Trip to Binghamton
The people in very small town like that that we visited have their own traditions. There were many immigrants to that town in Upstate New York in the early 20th century. The town had one very large factory, where most of the immigrants worked and made their living. It was Endicott Johnson‘s shoe factory. So, even if an immigrant did not know any English, all he needed to say was “Which way E. J.?” and he would have a job.
Everyone worked in the factory and everyone wore those shoes.
But if you were not from there, you had a choice of shoes. A shoe store in Baltimore, for example, would certainly carry EJs but would also offer shoes from other factories. Customers could have their pick, and of course, the customer was always right.
In last month’s Where What When, I was moved when I read the letter from “BESIDE MYSELF IN BALTIMORE”, in which a “native Baltimorean woman with a sister of marriageable age” is “distressed and disillusioned” by her perception that New York boys don’t want to date Baltimore girls. She questions whether it is a small town mentality or the travel involved.
First of all, let me explain that with the frum community in that small town of Upstate New York, just about every single girl from that town in Upstate New York married a boy from New York City or from New Jersey. Except for my wife, who married a boy from Connecticut. So I don’t think that “small town” has anything to do with it. As for the travel issue, same thing, these couples dated successfully with over 200 miles distance.
So why does this perception still exist, that NY boys might shun Baltimore girls?
I think that it might have something to do with the shoes. Not the shoes that the girls are wearing, nor the shoes that the boys work so hard to polish to shine and impress their dates. But it has to do with the shoes that everyone wore in that one town where they had one shoe factory where everyone worked. In that one town, if someone wore another brand of shoe, they would be “noticed” for that minor infraction. Because everyone knew that everyone wore EJ shoes. And anyone and everyone would notice, because everyone was an expert shoe maker.
So it is in Baltimore. Here, we have one large educational institution, where just about all of our shoine madelach are educated. And just about all come out with an excellent Yiddishe education, good midos, and so on. And, they are “well rounded” with talent and abilities in art, music and all kinds of good things.
But New York is a very large city, a Yiddishkeit central headquarters, and there must be dozens, if not hundreds of educational institutions for frum girls. And each institution is different from the other. So, boys in New York have a choice. And further, like there are many girls schools, there are many more boy’s schools, with even more individuality in each school.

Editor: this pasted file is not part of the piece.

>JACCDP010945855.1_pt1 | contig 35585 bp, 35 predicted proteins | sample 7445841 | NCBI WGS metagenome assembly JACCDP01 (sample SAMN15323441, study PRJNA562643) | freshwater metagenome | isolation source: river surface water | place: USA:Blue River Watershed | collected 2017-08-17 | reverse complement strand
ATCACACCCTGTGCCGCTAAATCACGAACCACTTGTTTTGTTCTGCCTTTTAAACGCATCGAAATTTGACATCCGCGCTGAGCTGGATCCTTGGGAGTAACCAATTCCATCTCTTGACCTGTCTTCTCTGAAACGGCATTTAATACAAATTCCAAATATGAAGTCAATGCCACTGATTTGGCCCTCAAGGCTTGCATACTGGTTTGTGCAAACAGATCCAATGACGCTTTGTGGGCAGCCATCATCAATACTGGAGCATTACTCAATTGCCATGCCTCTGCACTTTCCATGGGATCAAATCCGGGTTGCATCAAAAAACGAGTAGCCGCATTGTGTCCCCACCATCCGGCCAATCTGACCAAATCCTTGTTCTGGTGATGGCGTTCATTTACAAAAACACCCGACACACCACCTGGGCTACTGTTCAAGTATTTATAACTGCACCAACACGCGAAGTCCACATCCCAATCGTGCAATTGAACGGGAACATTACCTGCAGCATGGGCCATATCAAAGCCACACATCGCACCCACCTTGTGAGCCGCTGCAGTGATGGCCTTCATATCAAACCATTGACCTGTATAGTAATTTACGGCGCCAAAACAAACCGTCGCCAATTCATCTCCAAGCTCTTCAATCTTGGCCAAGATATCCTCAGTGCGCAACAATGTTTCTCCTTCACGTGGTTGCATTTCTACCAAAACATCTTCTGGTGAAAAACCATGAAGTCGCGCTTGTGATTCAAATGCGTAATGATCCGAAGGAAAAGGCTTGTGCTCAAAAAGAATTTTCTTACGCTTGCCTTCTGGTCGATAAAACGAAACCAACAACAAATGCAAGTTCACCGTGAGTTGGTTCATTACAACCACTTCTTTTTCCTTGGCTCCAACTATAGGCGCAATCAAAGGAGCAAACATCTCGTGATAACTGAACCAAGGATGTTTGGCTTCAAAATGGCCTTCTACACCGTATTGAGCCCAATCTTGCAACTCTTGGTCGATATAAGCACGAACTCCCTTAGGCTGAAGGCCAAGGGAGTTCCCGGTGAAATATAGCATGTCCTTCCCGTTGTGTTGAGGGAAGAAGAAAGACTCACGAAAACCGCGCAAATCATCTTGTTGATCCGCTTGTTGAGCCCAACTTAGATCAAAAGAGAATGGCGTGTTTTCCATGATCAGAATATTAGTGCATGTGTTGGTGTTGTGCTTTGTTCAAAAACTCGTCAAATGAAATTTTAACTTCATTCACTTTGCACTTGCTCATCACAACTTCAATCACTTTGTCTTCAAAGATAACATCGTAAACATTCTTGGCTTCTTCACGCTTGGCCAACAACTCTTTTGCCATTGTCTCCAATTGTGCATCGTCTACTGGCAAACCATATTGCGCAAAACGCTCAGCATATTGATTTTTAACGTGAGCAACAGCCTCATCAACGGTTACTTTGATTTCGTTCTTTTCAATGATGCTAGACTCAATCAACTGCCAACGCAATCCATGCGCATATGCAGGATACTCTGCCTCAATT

With that much individuality, a boy who attended one school might date girls who attended only a certain other school. Why not? There might be good reasons for a boy to restrict his dating preferences. Perhaps his mother or older sister attended a certain school. Or perhaps he is descended from people who emigrated from a particular location in the old country and he is looking for that type. Or perhaps his father is of a certain minhag or such. There are many reasons, and some good reasons, why a boy might be picky that way. And of course, the customer is always right, or at least he thinks so.
If you asked a hundred New York boys (and their parents) what their preference was for a match, you might get three or five or seven say that they want a girl who attended an educational institution that is exactly like the one very large girl’s educational institution that is here in Baltimore. The other 93 or 95 would also give a similar response, that they are looking for a girl who attended a particular educational institution, just that the girl that they are looking for attended one of the 100 other educational institutions that there are in New York City. It is sort of like the shoes. If you have one large factory, then all the shoes end up rather alike. So, either you like that shoe or you don’t. And the customer is always right, at least he thinks so.
But then, the shoe can be on the other foot, to turn a phrase. Why is this big sister here in our great city of Baltimore crying about New York City boy preferences? Don’t we have many fine young men right here in our city? Or does our big sister and her eligible younger sister feel that Baltimore boys are not good enough? Or are they looking for only that certain type, of which we lack, and now it is the girls turn to be picky?
I know of a certain situation right in town. Two families live next door to each other. One father has two eligible boys, yeshiva educated, with jobs and a parnassa. The other father has two eligible daughters, Bais Yaakov educated, fine midos, and pretty too. These two men daven in the same shul, and cry on each other’s shoulders about how hard it is for their kids to find a shidduch.